PARIS (Reuters) - Lawmakers from France’s ruling party accused their own government on Monday of withdrawing a vote on a planned coronavirus tracing app, saying they had been robbed of a chance to raise privacy concerns.
The government last week bowed to pressure from MPs and promised a parliamentary debate and vote on the “StopCovid” smartphone software, which is designed to warn users if they come into contact with infected people.
But over the weekend, prime minister Edouard Philippe wrote to the lower house speaker, saying he wanted to broaden the debate scheduled for April 28-29 to cover the government’s entire strategy on ending coronavirus lockdowns.
A government source defended the decision on Monday, telling Reuters the government needed to move on quickly with its plans. Commentators said the move would also avoid a public display of division in the ruling La République en Marche group over the app.
Some lawmakers across France’s political divide have said the software raises serious issues about state surveillance and privacy. Civil liberties groups have raised similar questions about apps being considered and used across the world to try and contain the spread of the novel coronavirus.
“Marginalising and erasing the debate about digital tracing shows how illegitimate using it will be,” tweeted Sacha Houlie, an MP from President Emmanuel Macron’s party who had told Reuters earlier he would vote against the app.
Aurelien Tache, another MP from the ruling party also criticised the decision.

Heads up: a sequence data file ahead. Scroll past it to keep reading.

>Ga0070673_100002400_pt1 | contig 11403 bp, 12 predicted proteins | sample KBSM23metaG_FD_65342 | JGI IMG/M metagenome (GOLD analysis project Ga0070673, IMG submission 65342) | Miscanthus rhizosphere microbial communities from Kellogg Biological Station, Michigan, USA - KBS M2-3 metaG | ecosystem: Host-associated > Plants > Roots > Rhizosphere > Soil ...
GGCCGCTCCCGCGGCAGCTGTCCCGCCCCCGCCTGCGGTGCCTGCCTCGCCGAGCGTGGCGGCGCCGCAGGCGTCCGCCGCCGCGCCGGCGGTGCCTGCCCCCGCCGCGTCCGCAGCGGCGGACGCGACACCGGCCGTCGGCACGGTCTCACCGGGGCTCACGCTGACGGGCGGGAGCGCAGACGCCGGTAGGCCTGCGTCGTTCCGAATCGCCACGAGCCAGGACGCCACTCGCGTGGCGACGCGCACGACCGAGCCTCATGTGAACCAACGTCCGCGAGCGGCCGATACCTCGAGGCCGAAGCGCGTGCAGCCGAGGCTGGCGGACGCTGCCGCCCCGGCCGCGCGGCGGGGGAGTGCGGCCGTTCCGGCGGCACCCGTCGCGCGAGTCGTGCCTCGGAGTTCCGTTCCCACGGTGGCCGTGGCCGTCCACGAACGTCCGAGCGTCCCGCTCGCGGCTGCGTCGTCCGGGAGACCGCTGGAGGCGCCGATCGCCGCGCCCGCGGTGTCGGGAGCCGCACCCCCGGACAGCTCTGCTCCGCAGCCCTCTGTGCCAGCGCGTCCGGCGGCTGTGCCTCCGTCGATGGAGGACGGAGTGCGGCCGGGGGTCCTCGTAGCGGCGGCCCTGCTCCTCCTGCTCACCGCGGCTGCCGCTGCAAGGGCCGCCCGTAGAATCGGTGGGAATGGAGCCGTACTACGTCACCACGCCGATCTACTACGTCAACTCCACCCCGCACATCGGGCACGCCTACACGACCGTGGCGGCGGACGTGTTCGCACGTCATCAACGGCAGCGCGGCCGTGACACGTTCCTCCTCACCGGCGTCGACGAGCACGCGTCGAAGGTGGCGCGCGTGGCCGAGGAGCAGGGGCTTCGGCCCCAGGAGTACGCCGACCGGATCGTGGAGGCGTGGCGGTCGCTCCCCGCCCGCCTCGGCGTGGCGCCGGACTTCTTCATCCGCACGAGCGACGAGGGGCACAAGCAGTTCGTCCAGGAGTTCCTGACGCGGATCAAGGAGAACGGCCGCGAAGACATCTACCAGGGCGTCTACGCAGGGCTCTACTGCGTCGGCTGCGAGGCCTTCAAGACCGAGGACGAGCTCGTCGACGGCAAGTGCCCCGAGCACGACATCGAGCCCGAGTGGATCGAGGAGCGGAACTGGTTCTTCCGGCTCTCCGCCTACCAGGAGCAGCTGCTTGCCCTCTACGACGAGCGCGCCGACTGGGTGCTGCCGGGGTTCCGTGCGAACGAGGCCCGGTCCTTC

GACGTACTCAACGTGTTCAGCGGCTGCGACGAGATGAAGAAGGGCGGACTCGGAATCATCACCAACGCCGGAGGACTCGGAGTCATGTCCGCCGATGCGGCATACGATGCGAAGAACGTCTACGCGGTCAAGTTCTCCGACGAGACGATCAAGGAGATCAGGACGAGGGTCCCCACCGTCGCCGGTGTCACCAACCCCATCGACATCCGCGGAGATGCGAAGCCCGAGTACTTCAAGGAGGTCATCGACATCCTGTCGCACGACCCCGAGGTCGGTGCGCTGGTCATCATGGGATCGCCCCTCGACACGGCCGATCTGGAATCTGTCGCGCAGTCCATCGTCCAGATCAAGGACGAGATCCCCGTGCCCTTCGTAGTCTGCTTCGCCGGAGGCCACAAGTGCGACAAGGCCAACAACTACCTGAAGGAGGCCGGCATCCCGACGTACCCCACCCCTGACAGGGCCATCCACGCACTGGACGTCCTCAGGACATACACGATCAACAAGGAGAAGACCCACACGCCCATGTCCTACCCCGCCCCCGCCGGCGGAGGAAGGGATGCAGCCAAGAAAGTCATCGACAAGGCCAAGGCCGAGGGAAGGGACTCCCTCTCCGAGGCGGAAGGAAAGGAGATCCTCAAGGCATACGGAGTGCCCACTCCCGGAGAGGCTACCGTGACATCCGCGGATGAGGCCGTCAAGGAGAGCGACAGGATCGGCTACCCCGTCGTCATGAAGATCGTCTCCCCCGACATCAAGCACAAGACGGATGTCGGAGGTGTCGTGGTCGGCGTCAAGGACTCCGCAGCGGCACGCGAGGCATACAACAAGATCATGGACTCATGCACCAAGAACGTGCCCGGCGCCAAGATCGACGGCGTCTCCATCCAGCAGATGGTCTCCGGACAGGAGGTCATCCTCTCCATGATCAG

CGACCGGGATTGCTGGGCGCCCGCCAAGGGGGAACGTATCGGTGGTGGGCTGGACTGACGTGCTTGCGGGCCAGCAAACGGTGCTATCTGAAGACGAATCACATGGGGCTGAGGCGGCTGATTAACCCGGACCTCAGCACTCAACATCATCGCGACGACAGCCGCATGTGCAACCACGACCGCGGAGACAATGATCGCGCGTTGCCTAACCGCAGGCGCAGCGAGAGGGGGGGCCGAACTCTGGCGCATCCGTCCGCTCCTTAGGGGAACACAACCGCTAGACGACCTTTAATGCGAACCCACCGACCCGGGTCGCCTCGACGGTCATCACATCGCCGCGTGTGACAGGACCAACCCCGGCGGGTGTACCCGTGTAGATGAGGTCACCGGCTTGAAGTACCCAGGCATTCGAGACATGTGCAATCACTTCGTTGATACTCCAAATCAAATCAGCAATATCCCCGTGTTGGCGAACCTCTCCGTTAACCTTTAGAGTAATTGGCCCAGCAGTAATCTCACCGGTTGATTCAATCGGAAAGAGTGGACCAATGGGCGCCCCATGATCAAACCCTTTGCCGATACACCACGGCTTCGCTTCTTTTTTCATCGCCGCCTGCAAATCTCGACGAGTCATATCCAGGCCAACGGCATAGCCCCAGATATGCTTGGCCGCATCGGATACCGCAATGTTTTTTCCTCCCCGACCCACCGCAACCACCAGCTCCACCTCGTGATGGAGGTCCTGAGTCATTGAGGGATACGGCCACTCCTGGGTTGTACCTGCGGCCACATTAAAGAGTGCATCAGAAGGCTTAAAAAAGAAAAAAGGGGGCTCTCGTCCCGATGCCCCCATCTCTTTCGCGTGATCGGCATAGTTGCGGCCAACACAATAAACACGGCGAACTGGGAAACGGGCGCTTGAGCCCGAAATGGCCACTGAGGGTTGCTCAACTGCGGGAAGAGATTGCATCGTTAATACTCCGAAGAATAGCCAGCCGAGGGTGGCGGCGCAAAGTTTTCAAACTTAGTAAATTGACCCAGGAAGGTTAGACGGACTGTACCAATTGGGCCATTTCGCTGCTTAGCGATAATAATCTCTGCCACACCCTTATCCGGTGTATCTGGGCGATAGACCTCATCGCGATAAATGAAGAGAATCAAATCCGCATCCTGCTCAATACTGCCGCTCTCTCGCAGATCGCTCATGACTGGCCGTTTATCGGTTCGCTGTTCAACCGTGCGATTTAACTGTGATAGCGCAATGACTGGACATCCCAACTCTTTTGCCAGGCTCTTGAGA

“A single vote on the deconfinement plan, and therefore without the possibility to express oneself about digital tracing specifically ... does not amount to a sufficient level of parliamentary democracy,” he tweeted.
The prime minister did not immediately respond to the complaints.
The French privacy watchdog CNIL said over the weekend the app would comply with French and European privacy rules but called for “vigilance” over its deployment.
A group of French IT specialists also published an open letter on Sunday warning that the Bluetooth-based app could potentially lead to “mass surveillance” by collecting data on interactions between individuals.
Cedric O, the minister who is supervising the app’s development, said on Sunday its source code, central server and settings will be open to ensure transparency.
Germany at the weekend abandoned a ‘centralised’ approach to smartphone contact tracing, which it had developed with France, that would have required the personal data of volunteers to be stored on a server.
Additional reporting by Douglas Busvine in Berlin; Editing by Andrew Heavens